While Sba bzhed has been subject to numerous studies, Chapter 2 applies the above methodology to Nyang ral Nyi ma ’od zer’s (1124-1192) Zangs gling ma, the first complete narrative of Padmasambhava’s conversion of Tibet in the eighth century, which is quite unprecedented and represents a significant step forward in the philological evaluation of alleged “treasure” (gter) materials. Doney compares eleven exemplars that he convincingly categorizes into three distinct recensions, thereby identifying what he terms the “original” Zangs gling ma, which represents his discovery of the oldest version of the text found to date. In addition to Doney’s analysis of these eleven Zangs gling ma exemplars, he also compares their content against two later Padmasambhava narratives that would come to succeed it in popularity, U rgyan gling pa’s Padma bka’ thang and Sangs rgyas gling pa’s Gser phreng, both of which were revealed as treasure texts in the fourteenth century. The stemma for Sba bzhed and Zangs gling ma that conclude Chapters 1 and 2 respectively represent in visual form the most comprehensive recensional analysis of the transmission of those texts.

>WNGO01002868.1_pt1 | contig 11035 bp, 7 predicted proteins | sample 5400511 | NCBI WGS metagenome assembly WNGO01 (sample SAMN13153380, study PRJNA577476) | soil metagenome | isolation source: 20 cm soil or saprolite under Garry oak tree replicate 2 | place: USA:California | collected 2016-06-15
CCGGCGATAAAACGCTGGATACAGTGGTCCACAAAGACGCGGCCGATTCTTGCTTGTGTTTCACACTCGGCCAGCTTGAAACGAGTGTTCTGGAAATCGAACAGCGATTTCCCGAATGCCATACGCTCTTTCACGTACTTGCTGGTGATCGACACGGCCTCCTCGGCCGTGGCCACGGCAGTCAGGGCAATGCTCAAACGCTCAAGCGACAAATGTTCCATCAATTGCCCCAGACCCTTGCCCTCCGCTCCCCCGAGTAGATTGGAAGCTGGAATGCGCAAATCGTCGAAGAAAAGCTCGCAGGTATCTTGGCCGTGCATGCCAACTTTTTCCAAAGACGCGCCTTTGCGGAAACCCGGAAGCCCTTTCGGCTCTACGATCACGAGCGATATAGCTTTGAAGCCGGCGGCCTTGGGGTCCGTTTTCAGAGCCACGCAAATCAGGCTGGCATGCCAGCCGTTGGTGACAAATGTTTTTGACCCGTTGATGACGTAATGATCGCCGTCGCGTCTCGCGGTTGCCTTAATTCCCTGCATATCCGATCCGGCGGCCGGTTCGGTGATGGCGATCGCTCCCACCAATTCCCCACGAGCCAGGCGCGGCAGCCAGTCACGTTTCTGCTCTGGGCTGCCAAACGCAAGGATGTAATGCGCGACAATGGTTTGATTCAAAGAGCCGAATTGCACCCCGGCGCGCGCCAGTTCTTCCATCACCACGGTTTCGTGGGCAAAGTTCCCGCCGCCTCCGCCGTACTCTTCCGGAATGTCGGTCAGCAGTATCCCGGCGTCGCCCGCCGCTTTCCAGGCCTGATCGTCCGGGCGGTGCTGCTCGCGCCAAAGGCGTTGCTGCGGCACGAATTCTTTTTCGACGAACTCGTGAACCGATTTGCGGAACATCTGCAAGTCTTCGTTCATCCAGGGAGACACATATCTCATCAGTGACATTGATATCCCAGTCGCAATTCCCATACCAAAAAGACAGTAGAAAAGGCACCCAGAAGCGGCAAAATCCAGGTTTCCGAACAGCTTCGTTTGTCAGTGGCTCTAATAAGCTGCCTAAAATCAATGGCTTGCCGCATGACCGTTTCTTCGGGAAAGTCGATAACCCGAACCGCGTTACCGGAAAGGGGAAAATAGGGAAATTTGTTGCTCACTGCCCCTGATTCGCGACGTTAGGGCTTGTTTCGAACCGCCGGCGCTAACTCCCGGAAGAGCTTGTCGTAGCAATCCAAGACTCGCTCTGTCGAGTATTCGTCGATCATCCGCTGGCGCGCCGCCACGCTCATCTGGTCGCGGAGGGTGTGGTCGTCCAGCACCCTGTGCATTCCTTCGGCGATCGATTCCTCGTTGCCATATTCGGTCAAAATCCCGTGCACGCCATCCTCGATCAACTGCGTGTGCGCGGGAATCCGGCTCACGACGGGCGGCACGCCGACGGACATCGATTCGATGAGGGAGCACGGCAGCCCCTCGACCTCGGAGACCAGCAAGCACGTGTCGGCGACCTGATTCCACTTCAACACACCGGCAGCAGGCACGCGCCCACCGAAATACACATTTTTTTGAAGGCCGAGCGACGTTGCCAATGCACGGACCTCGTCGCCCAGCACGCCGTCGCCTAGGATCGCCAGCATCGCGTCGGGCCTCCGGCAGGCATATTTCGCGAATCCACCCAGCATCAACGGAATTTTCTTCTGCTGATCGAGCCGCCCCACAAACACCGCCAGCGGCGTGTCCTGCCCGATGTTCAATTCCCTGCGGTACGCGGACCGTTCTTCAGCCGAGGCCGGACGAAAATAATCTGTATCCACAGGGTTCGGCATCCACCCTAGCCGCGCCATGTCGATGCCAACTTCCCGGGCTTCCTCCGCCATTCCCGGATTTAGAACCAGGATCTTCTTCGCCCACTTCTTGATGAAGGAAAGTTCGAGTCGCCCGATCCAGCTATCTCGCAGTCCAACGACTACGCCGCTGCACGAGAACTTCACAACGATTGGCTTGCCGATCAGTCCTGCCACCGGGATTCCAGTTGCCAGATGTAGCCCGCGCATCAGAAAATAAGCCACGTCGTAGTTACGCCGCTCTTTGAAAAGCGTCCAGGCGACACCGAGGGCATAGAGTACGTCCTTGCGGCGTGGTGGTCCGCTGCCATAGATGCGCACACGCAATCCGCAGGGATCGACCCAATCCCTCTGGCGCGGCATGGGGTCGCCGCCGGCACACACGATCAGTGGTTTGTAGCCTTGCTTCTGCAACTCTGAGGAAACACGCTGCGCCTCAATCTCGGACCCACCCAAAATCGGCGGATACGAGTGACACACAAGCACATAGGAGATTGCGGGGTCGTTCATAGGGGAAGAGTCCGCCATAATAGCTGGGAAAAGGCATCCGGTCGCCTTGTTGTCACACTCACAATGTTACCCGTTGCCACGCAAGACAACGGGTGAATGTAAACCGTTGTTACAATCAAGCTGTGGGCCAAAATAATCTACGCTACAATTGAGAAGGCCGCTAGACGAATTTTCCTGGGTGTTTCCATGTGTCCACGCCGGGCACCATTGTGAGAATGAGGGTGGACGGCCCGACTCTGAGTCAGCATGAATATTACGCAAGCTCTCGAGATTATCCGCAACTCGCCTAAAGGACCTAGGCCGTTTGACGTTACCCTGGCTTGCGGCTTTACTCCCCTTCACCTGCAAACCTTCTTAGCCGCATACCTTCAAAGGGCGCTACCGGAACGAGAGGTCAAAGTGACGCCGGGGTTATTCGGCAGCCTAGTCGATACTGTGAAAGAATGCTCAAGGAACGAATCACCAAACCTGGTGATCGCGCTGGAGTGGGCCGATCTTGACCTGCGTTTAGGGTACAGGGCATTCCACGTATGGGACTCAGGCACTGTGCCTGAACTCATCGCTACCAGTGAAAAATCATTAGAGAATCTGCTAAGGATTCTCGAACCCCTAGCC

Chapter 3 then appraises two histories that have been attributed to Nyang ral with some controversy, Me tog snying po and Mes dbon rnam thar, both of which contain elements from Sba bzhed. With regard to the former, Doney details its reproduction of nearly the entire Zangs gling ma narrative within it while carefully extracting variants that illuminate the process of its compilation, such as poetic descriptions of Bsam yas monastery that are unique to Me tog snying po. Relying on his analysis from Chapter 1, Doney then details the use of Sba bzhed within both texts, arguing that since Me tog snying po and Mes dbon rnam thar include elements that stem from later versions of Sba bzhed, these must be excluded from his analysis of the early depictions of Khri Srong lde brtsan. However, while Me tog snying po includes Zangs gling ma and thus may have been composed by Nyang ral in the twelfth century, Doney convincingly settles the debate that Mes dbon rnam thar is attributable to Nyang ral as well: aside from the most general correlation of their content with regard to the three great Buddhist emperors, Doney concludes that Mes dbon rnam thar lacks any specific influence from Zangs gling ma or Me tog snying po. Moreover, its use of Sba bzhed indicates that it drew from a fourteenth- or even fifteenth-century version of that text, thus it can in no way be attributed to Nyang ral, nor can it be included among Doney’s sources for early depictions of Khri Srong lde brtsan, which are the foci for the reminder of his dissertation.